Back pain is arguably the most common health complaint of adults in the United States. Almost the entire adult population will experience back pain at some point during their lifetime, but in many cases, the discomfort is only temporary. Nevertheless, a 2017 report by Statista shows that a shocking 54% of Americans had been experiencing neck or back pain for five years or longer. When you consider this statistic, perhaps it is less surprising to learn that back pain is also one of the leading causes of time absent from work and is estimated to cost the U.S. economy more than $100 billion each year.

Safe to say, if you are experiencing back pain, you are definitely not alone. However, it can be incredibly frustrating and debilitating and, in some cases, may make you feel cut off from those around you, particularly if your back pain prevents you from doing the things you would like to.

What causes back pain?

Unfortunately, there are nearly as many different causes of back pain as there are terms to describe the pain and symptoms of a back problem. The back is an extremely complex part of our body. Our spinal cord, which houses our central nervous system, is sheathed and protected by several dozen small bones called vertebrae, and between each is a small, gel-filled disc called an intervertebral disc. Their job is to cushion the spine against impacts and allow us to bend and twist. Around the spinal cord are millions of nerves, each of which is capable of transmitting messages about sensation and pain.

When a back injury occurs, it is not always obvious. In fact, in many cases a patient doesn’t realise they have suffered damage to their back until they start to experience symptoms such as pain and limited mobility. In some cases, the true cause of the pain is never discovered, and the symptoms disappear as quickly as they started.

Here are some of the most common causes of adult back pain.

A trapped nerve

A trapped nerve is an extremely common cause of back pain and occurs when nerves become compressed, trapped or irritated, often between the vertebrae. This can be caused by a number of things including arthritis, bone spurs, spinal stenosis or a herniated disc. Fortunately, it is relatively simple to diagnose a trapped nerve, and you will probably be referred for physical therapy/chiropractor care to help release the pressure on the nerve. Pain relief medications ill help ease your discomfort in the meantime.

Symptoms of a trapped nerve include burning pain, sciatica, strange sensations including numbness or pins and needles and muscle weakness.

Herniated disc

Also known as a slipped disc, this is when the gel on the inside of your intervertebral discs begins to penetrate through the tough outer layer. This is normally a result of a crack or tear in the wall of the disc, which places pressure on the spinal nerves and irritates those nearby. When this happens it causes pain, numbness and weakness of the back and/or the upper/lower limbs.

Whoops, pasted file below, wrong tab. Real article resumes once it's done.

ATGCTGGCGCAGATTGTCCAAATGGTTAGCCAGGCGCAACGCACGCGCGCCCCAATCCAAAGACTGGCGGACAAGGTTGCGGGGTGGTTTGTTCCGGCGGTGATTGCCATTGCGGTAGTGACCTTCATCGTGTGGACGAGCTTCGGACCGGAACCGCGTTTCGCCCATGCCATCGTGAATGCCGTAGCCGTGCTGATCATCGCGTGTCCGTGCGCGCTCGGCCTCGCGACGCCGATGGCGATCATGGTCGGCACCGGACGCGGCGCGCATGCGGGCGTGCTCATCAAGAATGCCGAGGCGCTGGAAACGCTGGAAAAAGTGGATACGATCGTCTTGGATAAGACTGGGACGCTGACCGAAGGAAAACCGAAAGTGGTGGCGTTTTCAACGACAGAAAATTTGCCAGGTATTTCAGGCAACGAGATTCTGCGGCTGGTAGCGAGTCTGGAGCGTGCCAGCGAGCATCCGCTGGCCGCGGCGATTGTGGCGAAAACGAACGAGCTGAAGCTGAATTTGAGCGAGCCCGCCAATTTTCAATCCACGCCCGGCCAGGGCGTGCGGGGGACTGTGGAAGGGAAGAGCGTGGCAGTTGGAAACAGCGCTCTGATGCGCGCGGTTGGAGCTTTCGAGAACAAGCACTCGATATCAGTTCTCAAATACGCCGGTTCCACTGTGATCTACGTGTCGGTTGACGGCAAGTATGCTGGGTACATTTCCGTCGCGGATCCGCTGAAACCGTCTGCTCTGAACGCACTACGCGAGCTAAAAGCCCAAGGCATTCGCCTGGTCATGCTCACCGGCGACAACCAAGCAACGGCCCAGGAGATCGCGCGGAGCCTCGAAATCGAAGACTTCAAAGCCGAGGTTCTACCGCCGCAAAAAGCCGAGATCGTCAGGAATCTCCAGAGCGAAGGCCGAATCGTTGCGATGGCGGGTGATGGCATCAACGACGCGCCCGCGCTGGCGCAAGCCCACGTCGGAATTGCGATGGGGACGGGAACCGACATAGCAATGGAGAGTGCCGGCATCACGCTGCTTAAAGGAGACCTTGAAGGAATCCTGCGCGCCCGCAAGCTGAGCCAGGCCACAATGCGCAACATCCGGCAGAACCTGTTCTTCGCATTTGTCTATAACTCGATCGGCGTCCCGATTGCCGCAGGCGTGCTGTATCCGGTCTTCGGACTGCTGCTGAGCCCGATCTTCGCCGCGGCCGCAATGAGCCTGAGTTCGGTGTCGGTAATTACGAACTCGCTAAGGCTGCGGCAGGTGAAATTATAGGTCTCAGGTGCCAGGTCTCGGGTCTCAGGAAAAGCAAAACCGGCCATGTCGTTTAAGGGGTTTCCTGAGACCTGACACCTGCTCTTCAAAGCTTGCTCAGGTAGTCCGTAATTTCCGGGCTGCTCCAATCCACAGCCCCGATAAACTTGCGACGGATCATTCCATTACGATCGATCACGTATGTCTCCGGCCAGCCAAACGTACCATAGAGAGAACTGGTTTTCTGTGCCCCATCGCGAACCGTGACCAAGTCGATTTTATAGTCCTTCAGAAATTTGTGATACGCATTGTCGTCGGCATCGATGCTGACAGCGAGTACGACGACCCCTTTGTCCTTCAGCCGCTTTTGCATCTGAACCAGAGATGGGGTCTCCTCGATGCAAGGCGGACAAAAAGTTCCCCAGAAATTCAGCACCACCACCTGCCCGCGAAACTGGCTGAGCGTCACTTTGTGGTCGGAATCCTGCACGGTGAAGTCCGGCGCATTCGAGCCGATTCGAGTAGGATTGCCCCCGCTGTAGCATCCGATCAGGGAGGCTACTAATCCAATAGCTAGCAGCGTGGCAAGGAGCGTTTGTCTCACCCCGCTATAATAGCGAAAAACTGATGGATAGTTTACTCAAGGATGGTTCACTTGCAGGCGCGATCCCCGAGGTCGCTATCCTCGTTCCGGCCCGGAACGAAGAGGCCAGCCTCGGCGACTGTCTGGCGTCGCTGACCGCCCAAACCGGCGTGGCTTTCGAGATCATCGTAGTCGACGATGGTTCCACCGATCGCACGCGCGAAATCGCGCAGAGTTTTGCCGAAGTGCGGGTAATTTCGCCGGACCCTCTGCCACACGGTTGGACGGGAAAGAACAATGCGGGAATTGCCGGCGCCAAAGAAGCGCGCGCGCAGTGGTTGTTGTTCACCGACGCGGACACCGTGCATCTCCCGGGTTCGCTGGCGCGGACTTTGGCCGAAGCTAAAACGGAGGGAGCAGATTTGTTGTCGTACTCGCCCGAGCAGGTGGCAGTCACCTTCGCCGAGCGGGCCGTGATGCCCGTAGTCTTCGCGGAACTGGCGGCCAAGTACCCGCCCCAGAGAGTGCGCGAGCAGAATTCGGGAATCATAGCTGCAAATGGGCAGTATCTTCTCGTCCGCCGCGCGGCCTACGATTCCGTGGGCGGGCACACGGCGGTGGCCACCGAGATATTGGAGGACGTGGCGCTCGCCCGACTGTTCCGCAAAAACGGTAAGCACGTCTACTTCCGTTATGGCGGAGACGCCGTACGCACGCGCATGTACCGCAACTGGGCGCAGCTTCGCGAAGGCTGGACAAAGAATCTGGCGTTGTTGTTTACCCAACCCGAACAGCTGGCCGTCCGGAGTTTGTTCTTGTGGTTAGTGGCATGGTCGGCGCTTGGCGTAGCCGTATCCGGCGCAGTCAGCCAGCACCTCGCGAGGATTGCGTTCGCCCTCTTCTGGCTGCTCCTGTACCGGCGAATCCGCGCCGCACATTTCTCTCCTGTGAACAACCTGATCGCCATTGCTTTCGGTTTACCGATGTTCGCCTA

Fortunately, treatment is available in the form of physical therapy and NSAIDs, although in some cases, surgery may be recommended.

Degenerative disc disease

Unfortunately, certain parts of our body tend to degenerate as we get older and our spine is no exception. The intervertebral discs in our body begin to dehydrate and this causes cellular changes that mean they are no longer able to absorb impacts as effectively. Their shape and height may also change, which can mean that the space around the spinal cord is reduced, increasing the likelihood that nerves will become compressed and cause back pain.

While degenerative disc disease can be managed, it is an unfortunate and inevitable part of the ageing process.


Sciatica refers to the irritation of the nerve that runs from the lower back to the feet, aptly called the sciatic nerve. When this happens, often as a result of poor posture or an injury, the patient may experience pain in the lower back, buttocks and legs, as well as numbness, tingling and weakness. Most instances of sciatica do resolve themselves, although some patients will find that they have repeated episodes during their lifetime.


Most people know that obesity comes hand in hand with a range of moderate to severe health problems, one of which is back pain. Unfortunately, when you are carrying excess weight it puts additional pressure on your musculoskeletal system including your spine. This means that you are more likely to experience painful back problems such as sciatica and a slipped disc.

In some rare cases, back pain can be a sign that there is a serious underlying problem such as a broken bone, infection or even a tumor. However, these instances are highly unlikely, and the patient usually suffers a multitude of other symptoms too.

If you are suffering from back pain and you don’t know exactly what is causing it, our doctor should be your first port of call if you have any other worrying symptoms. Otherwise, we strongly recommend that you schedule a consultation with our chiropractor, who can help you determine the root of the problem and work with you to alleviate your discomfort.

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